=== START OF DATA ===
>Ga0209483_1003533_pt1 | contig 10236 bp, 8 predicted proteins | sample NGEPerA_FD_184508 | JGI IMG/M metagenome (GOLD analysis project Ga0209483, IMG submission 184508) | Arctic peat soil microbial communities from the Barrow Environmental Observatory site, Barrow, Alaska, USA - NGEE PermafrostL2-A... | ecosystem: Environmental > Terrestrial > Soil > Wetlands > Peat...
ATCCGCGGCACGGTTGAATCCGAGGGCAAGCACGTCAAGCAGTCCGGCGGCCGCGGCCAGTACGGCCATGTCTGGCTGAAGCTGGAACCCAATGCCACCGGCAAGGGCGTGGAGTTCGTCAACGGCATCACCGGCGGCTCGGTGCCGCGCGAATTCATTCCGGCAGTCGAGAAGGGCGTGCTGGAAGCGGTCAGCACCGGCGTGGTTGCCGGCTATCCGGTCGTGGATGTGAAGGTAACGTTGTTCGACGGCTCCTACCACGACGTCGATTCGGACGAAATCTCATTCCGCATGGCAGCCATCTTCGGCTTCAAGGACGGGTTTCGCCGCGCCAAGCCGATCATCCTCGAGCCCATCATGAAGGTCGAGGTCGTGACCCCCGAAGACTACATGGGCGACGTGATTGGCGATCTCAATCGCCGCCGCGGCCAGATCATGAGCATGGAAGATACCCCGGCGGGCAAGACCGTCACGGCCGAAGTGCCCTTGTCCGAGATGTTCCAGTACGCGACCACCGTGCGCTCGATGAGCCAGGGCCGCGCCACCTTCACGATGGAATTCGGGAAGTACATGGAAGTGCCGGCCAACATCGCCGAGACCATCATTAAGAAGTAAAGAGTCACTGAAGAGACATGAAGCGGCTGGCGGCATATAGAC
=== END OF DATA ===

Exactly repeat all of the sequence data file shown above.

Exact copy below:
>Ga0209483_1003533_pt1 | contig 10236 bp, 8 predicted proteins | sample NGEPerA_FD_184508 | JGI IMG/M metagenome (GOLD analysis project Ga0209483, IMG submission 184508) | Arctic peat soil microbial communities from the Barrow Environmental Observatory site, Barrow, Alaska, USA - NGEE PermafrostL2-A... | ecosystem: Environmental > Terrestrial > Soil > Wetlands > Peat...
ATCCGCGGCACGGTTGAATCCGAGGGCAAGCACGTCAAGCAGTCCGGCGGCCGCGGCCAGTACGGCCATGTCTGGCTGAAGCTGGAACCCAATGCCACCGGCAAGGGCGTGGAGTTCGTCAACGGCATCACCGGCGGCTCGGTGCCGCGCGAATTCATTCCGGCAGTCGAGAAGGGCGTGCTGGAAGCGGTCAGCACCGGCGTGGTTGCCGGCTATCCGGTCGTGGATGTGAAGGTAACGTTGTTCGACGGCTCCTACCACGACGTCGATTCGGACGAAATCTCATTCCGCATGGCAGCCATCTTCGGCTTCAAGGACGGGTTTCGCCGCGCCAAGCCGATCATCCTCGAGCCCATCATGAAGGTCGAGGTCGTGACCCCCGAAGACTACATGGGCGACGTGATTGGCGATCTCAATCGCCGCCGCGGCCAGATCATGAGCATGGAAGATACCCCGGCGGGCAAGACCGTCACGGCCGAAGTGCCCTTGTCCGAGATGTTCCAGTACGCGACCACCGTGCGCTCGATGAGCCAGGGCCGCGCCACCTTCACGATGGAATTCGGGAAGTACATGGAAGTGCCGGCCAACATCGCCGAGACCATCATTAAGAAGTAAAGAGTCACTGAAGAGACATGAAGCGGCTGGCGGCATATAGAC